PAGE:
There are many other subjects, but I’ll keep those for another day.

From the beginning 

When we first start blogging, most of us will follow many blogs simply because they followed us first. As time goes on, the number of blogs we follow grows, and before long, we find ourselves with a massive list of blog posts to read. 

When I first started blogging, following all the blogs that followed me was something I did. If another blogger left a comment on any of my posts, I’d heard it was common courtesy to read and comment on one of their posts. It was a big mistake!

As time went on, I soon felt guilty if I didn’t read and comment on all the blog posts of all the blogs that followed me.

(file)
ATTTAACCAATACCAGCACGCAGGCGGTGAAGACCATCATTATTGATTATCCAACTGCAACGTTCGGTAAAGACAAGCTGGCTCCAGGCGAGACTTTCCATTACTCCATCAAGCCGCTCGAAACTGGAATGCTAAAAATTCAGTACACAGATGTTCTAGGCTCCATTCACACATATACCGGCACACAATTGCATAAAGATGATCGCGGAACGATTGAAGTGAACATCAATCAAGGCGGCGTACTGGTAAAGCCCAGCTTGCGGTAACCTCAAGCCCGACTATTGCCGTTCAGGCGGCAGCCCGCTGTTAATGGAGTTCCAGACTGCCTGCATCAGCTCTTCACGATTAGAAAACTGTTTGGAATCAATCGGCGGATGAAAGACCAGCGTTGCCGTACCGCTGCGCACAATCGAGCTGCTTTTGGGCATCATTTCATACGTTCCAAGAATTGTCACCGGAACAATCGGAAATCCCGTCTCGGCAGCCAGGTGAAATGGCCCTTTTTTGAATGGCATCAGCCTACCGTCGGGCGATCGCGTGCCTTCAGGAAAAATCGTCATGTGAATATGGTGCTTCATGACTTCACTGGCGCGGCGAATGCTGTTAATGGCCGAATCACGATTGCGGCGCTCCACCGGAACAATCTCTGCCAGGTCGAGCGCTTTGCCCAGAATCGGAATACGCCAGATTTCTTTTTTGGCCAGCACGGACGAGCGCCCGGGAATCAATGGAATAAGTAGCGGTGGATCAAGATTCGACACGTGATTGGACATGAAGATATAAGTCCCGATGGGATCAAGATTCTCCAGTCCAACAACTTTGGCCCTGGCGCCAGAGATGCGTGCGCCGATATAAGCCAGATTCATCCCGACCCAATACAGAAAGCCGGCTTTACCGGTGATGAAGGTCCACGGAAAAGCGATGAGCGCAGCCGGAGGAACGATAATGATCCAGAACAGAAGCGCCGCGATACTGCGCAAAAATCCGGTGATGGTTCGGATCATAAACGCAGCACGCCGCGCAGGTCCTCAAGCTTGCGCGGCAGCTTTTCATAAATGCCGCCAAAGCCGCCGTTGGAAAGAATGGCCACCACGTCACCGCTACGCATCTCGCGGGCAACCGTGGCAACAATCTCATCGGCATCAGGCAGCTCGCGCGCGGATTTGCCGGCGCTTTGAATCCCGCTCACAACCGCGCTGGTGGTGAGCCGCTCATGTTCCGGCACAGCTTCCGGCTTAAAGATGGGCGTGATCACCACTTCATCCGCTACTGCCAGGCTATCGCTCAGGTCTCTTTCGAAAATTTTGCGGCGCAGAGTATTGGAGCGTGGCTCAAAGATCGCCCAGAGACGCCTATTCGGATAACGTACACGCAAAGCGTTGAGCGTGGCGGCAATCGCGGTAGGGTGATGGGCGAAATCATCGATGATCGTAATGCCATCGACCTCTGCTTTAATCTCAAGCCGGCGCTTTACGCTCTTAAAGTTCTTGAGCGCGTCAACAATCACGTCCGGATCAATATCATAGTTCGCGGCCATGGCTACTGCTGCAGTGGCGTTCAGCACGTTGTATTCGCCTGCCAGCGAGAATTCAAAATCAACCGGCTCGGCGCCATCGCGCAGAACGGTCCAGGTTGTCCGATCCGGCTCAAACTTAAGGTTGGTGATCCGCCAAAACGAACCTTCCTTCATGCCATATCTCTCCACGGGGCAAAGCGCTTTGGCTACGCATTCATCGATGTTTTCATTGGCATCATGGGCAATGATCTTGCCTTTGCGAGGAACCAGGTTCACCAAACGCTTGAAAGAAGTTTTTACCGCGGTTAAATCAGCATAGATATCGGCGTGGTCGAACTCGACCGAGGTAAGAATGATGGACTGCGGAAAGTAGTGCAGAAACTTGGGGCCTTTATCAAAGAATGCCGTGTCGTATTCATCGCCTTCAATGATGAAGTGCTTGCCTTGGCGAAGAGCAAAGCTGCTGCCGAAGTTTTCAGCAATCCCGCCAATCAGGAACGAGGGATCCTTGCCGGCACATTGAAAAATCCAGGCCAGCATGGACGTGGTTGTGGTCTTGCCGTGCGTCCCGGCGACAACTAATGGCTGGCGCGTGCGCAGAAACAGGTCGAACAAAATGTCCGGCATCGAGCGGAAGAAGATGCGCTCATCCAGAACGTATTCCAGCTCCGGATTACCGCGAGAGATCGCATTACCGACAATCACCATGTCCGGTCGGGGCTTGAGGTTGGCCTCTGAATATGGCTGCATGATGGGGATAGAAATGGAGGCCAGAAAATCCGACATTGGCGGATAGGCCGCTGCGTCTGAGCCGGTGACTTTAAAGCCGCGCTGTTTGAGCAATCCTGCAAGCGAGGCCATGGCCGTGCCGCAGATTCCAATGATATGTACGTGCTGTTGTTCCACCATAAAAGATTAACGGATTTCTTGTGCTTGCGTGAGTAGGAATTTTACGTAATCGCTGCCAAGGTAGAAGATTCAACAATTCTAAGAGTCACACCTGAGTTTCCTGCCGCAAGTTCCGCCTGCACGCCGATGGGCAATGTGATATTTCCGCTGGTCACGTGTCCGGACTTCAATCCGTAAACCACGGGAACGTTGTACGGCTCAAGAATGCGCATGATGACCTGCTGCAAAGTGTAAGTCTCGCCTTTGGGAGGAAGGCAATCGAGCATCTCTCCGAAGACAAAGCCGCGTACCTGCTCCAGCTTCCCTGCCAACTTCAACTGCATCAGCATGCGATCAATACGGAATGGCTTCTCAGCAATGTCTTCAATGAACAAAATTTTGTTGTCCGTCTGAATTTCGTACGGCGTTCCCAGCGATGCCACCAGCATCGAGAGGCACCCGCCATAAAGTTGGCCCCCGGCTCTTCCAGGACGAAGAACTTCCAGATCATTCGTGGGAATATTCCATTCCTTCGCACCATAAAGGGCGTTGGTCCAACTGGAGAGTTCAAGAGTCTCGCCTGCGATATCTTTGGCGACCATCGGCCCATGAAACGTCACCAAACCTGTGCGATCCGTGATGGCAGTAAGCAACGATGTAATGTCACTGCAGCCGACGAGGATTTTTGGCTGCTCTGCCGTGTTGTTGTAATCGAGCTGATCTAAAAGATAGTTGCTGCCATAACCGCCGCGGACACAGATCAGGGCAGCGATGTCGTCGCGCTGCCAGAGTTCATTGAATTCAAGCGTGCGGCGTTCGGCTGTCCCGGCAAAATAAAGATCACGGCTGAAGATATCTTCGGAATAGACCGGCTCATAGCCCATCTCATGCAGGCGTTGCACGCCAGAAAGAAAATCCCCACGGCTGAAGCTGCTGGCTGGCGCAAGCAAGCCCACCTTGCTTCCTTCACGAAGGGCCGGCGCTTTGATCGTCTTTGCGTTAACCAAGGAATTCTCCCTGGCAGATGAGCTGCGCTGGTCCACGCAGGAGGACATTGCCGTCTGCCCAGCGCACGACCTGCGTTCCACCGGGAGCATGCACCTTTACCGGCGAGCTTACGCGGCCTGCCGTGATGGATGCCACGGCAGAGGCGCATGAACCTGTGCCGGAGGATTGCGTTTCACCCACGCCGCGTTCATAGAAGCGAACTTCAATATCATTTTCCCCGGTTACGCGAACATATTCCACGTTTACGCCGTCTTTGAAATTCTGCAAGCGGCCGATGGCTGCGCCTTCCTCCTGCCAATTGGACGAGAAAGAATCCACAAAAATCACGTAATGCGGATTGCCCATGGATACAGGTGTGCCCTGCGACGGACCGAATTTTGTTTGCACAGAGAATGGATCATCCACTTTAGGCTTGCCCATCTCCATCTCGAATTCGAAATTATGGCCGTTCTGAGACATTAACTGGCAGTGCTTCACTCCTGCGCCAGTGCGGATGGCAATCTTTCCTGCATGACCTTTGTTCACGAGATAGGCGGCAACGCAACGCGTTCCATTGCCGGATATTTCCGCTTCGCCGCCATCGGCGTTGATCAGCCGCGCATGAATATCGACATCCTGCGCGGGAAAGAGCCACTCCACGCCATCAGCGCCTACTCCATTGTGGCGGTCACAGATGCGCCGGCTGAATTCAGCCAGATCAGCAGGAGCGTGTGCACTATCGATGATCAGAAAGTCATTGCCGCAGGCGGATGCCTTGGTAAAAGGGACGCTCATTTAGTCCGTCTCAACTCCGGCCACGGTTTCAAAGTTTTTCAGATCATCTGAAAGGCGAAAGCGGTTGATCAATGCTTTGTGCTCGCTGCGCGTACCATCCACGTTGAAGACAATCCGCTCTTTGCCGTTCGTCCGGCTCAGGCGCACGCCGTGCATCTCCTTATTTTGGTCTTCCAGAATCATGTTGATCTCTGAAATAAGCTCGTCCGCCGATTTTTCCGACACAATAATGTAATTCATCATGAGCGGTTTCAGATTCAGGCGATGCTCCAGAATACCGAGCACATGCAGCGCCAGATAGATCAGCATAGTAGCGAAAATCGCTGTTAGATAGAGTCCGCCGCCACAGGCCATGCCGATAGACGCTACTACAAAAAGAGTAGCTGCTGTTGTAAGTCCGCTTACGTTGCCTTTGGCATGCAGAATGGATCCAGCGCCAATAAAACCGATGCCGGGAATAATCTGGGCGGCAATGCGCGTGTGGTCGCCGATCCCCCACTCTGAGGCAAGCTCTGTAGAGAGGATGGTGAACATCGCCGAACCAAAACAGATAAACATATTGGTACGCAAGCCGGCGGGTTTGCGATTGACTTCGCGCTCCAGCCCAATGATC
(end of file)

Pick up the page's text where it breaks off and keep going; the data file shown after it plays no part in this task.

Although I was publishing much less, some of the blogs I followed published up to five posts a day. It wasn’t long before the reasons why I started to blog soon began to disappear.

The time-wasting blogging trap 

Some days I found myself reading and commenting all day long, with little time left to write any blog posts. Blogging soon lost its sparkle, became a chore, and made me feel guilty and stressed.

I soon realised that I was reading and commenting on blog posts I didn’t particularly find interesting. Why was I doing this? Was it because those bloggers always read and commented on my blog posts? 

The honest answer to the last question is ‘Yes.’ Because they were reading and leaving comments on my blog posts, I felt obligated and obliged to read and comment on their blog posts even if I didn’t find their posts interesting.

Do you feel guilty if you unfollow a blog?